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Posts Tagged ‘evolution’

[Book Review] of God, Man and Machines

June 18, 2017 Leave a comment

Book Title: Homo Deus A Brief History of Tomorrow. 

Author: Yuval Noah Harari

Overall Score: 9 (out of 10)

This has to be one of the more thought provoking books I have read in a while, and it boldly tackles a complex and far reaching subject at a most opportune time. Human evolution is something that has fascinated people since Darwin’s seminal work on the origin of then species, perhaps even moreso now with the advent of true A.I. The thought of self learning systems powering an autonomous independent entity can send shivers down the backs of even the most unflappable of people when it becomes real.

Homo Deus is Yuval Noah Harari’s second work on the topic of man’s evolution and he does not disappoint. His previous work, Sapiens, paints a compelling picture of the journey humanity has undertaken to get to this point. This work takes us on the next step of that journey by looking ahead into the future of humanity, assuming the current trajectory remains unchanged, in a way that is equally compelling and enlightening.

According to a central argument in the book, the emergence of Homo deus or ‘divine man’ is the logical next step in human evolution. Homo sapiens (aka thinking man) has progressed far enough on this journey that he is virtually at the cusp of achieving that goal along with mastery of 3 key defining pursuits, i.e: immortality, happiness and divinity. Such a breed of superhuman beings will be sufficiently different from Homo sapiens that the author has chosen to classify them as Homo deus. 

The book traces human belief systems from: belief in divine objects and beings, to belief in society states, and latterly a belief in the individual aka humanism. This is observed to be in step with expanding human communities: from individual family groups and clans to villages, towns and cities; each tier is enabled or limited by man’s ability to source food, security and the prevailing communication technology. There is a certain symmetry in the observed progression from God to man and to machines, as it’s the latter which is fueling the accelerated evolutionary leap to this new species of human being known as Homo deus.

In addition to excellent coverage of realistic humanism and post humanist scenarios, Harari provokes some insightful questions about the next phase of technology enhanced super-humanity and the emerging belief system of Dataism. Dataism describes the current scientific dogma that unites all branches of learning, and which effectively places man in his place as just another data processing system, amongst all other data processing systems, in a world where everything is all about data. He also touches on the inequity that is bound to become even more pronounced when the elites and their robot assistants / overlords decide to do away with the rest of humanity.

Although this is one heck of an interesting book, it doesn’t escape comparison with Harari’s initial masterpiece, which somehow manages to make this work appear less fully-formed and lightweight in relation to Sapiens. It asks more questions, albeit really good ones, than it answers, and somehow contrives to ignore the forest for the trees. By this I mean the relative pace of evolution among different species within an ecosystem. Homo Deus if they ever emerge will have to co-exist with and perhaps dominate other species on the planet, but will themselves be dependent on sustainable wellbeing and balance of the ecosystem in which they find themselves.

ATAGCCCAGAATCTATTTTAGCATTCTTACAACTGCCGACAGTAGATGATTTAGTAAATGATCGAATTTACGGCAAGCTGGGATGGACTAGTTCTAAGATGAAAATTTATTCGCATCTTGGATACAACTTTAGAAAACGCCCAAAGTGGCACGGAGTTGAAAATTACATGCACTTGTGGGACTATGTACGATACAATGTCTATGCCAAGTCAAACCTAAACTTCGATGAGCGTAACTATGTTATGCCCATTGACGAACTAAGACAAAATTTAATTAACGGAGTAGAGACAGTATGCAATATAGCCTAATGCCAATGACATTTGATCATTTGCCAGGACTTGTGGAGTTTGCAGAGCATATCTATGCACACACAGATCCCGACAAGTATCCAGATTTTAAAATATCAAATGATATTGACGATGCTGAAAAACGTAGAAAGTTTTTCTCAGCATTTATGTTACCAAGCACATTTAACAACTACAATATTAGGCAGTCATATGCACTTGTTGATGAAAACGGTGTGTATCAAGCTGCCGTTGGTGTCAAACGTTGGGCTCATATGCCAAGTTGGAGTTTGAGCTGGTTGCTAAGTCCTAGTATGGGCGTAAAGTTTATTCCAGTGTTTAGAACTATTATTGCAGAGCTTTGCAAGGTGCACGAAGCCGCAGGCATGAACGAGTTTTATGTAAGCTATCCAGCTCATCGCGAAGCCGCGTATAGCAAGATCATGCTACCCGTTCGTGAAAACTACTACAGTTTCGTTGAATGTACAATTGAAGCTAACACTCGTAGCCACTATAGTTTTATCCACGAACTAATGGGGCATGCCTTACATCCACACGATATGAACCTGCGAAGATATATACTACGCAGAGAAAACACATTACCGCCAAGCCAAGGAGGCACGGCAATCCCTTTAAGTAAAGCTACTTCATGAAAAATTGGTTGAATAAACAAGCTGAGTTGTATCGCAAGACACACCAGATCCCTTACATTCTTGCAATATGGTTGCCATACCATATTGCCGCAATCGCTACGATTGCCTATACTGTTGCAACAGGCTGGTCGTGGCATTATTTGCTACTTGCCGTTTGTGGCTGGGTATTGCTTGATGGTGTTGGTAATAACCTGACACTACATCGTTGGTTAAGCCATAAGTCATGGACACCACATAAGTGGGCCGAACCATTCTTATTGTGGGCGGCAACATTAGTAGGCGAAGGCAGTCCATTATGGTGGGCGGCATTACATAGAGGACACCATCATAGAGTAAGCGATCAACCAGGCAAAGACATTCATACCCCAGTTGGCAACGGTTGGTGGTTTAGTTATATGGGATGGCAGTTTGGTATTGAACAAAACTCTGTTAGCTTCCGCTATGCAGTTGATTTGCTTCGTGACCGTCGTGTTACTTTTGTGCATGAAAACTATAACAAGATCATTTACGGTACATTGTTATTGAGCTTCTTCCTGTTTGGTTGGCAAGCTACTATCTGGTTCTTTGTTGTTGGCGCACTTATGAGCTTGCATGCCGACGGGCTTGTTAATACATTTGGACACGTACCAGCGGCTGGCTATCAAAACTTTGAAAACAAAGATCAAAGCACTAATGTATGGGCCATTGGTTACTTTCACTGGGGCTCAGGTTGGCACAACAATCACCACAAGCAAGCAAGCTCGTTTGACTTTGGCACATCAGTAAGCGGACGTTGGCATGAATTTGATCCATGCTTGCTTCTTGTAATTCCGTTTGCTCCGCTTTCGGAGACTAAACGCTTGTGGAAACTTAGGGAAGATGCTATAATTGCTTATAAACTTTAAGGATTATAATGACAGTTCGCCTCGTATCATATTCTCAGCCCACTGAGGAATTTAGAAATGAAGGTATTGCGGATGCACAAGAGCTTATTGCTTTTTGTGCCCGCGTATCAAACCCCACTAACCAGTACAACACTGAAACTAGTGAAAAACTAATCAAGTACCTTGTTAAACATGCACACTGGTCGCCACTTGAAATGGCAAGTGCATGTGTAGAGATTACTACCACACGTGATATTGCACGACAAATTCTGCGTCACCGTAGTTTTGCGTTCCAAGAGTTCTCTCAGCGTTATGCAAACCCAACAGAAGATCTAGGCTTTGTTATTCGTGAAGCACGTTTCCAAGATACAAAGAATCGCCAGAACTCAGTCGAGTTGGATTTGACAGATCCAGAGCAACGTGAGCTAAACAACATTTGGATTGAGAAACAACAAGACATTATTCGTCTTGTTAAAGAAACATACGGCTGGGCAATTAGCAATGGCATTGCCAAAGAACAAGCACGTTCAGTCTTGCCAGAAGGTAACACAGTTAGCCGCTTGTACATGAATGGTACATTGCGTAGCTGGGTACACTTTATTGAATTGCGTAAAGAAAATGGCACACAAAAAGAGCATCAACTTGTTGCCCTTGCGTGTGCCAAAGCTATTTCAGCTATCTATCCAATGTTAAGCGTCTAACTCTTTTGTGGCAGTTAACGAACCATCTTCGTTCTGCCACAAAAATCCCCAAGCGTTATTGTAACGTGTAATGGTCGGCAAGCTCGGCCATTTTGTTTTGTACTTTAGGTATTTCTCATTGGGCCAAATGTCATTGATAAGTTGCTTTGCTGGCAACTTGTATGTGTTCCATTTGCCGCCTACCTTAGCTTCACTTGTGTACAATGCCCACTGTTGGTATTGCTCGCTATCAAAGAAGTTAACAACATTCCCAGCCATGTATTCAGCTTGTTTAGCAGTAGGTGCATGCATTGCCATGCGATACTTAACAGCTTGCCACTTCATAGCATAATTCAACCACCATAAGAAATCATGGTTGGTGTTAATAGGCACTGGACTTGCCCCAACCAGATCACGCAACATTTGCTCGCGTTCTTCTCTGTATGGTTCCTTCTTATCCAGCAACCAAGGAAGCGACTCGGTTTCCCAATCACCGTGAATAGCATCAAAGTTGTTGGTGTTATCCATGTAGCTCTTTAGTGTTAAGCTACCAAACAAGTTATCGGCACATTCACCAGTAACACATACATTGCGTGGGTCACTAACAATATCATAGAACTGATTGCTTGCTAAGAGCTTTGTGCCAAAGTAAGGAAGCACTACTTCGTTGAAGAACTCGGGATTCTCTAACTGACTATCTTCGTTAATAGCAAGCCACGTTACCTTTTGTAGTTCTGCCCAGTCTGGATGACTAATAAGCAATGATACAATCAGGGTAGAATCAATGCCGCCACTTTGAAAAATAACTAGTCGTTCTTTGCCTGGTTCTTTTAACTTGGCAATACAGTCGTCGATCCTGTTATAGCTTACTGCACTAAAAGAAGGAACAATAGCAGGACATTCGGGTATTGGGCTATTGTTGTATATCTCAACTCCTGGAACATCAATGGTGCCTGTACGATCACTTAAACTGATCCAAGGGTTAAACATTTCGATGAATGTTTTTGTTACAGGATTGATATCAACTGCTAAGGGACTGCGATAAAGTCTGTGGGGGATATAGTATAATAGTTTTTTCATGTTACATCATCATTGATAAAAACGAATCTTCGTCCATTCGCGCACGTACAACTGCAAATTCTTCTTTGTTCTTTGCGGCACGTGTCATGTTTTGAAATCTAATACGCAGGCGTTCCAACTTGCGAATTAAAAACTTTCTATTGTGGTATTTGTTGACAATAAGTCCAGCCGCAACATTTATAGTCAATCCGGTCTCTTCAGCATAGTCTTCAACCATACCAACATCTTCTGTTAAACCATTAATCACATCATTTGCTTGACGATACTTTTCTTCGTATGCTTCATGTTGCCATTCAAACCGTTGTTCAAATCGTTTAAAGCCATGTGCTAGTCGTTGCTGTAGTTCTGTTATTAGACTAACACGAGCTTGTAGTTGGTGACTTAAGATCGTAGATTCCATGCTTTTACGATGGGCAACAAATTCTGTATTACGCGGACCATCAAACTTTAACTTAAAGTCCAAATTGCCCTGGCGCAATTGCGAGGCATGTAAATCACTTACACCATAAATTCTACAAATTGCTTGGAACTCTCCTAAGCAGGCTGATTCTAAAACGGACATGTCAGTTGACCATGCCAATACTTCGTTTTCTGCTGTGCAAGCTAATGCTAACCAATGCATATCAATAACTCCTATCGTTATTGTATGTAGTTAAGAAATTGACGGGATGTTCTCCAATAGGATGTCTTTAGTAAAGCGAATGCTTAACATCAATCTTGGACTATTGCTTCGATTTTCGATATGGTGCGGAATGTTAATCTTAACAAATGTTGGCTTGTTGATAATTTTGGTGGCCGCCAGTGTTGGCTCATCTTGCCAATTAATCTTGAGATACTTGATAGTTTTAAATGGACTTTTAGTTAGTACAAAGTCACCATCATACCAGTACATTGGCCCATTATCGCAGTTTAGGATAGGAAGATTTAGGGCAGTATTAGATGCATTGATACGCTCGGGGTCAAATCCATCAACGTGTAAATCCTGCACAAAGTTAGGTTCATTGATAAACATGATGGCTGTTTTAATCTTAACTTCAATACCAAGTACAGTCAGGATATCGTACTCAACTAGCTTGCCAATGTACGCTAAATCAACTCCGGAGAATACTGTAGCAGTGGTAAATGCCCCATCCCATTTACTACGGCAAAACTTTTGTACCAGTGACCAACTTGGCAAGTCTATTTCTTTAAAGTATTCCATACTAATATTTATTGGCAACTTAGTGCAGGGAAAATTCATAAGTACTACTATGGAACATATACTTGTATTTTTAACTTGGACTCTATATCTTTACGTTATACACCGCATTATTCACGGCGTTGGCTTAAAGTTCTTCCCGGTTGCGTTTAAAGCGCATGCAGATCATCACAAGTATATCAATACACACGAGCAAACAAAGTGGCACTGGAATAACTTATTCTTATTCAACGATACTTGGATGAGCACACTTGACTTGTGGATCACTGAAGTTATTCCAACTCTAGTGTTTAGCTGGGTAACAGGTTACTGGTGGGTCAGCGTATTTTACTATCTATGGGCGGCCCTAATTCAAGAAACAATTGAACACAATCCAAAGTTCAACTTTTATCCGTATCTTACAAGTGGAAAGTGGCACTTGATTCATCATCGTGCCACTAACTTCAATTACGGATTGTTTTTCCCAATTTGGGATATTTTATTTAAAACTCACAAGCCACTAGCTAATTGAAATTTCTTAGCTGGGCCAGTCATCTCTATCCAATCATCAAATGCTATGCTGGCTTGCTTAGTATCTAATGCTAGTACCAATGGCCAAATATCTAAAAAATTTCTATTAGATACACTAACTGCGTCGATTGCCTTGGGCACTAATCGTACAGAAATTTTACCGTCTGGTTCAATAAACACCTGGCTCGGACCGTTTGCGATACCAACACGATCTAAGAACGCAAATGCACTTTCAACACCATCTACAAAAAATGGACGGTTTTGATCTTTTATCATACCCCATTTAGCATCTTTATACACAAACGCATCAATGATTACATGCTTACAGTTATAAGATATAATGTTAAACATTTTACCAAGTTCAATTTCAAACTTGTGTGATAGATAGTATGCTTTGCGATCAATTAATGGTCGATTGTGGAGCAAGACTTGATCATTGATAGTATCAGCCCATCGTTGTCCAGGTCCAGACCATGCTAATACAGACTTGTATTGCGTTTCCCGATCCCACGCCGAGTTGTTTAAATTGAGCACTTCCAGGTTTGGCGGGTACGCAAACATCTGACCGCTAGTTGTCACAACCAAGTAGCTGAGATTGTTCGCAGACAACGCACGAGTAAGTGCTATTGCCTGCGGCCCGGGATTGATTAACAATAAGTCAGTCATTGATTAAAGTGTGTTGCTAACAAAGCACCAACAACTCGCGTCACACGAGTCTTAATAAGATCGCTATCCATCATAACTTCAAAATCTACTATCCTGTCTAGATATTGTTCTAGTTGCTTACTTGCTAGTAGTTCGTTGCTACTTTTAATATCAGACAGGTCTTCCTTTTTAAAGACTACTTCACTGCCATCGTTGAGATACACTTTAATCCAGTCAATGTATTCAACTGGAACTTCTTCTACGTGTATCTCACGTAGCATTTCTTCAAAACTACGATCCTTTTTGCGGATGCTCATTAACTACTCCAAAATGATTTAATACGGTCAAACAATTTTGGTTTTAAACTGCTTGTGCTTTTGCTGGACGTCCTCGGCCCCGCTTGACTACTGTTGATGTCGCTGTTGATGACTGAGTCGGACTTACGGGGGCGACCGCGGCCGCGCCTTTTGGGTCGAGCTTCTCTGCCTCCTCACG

In spite of the above, and in conclusion, Homo Deus is a delightful, thought provoking peek at a posssible next phase of human cultural evolution and data driven existence. It is no surprise that it made the list of books reviewed and recommended by none other than Bill Gates in his 5 Good Summer Reads blog post. For this and other reasons stated above, I give it a resounding 9 marks out of 10.

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Fidget spinning and the ‘big brain’ syndrome.

May 29, 2017 Leave a comment

Looking ahead into the future, some forward thinking people might ask what key skills the younger generation should develop in order to survive, thrive and succeed in tomorrow’s world. There is no doubt in their minds that the skills, qualifications and advantages of the present day will no longer suffice in the technology infused world of tomorrow.

 

image4-edit-smFor obvious reasons, any answers to this question should be taken with a pinch of salt, therefore I shan’t even venture into that minefield, but suffice to say that judging from current trends in tech (e.g. biotech, AI, IoT, data analytics, and even Blockchain), the future will be something far more dynamic and fluid than we currently imagine and it’ll challenge even the best of us to compete. However, the ability to adapt to change is probably humanity’s greatest asset, and in this case, that ability resides in mankind’s evolutionary weapon of choice – the brain. It’ll require a big enough brain to recognise, comprehend and grasp the opportunities that present themselves in a post human transition.

I say post human transition because we’ll likely need superhuman abilities to engage effectively with even a mere subset of the predicted changes to come. The enabling technologies in place today only hint at possibilities beyond which we cannot easily envisage. A few weeks ago I came across someone with the big brain outlook, and based on our conversation, I came away with a few key characteristics that can help define the big brain advantage, as follows: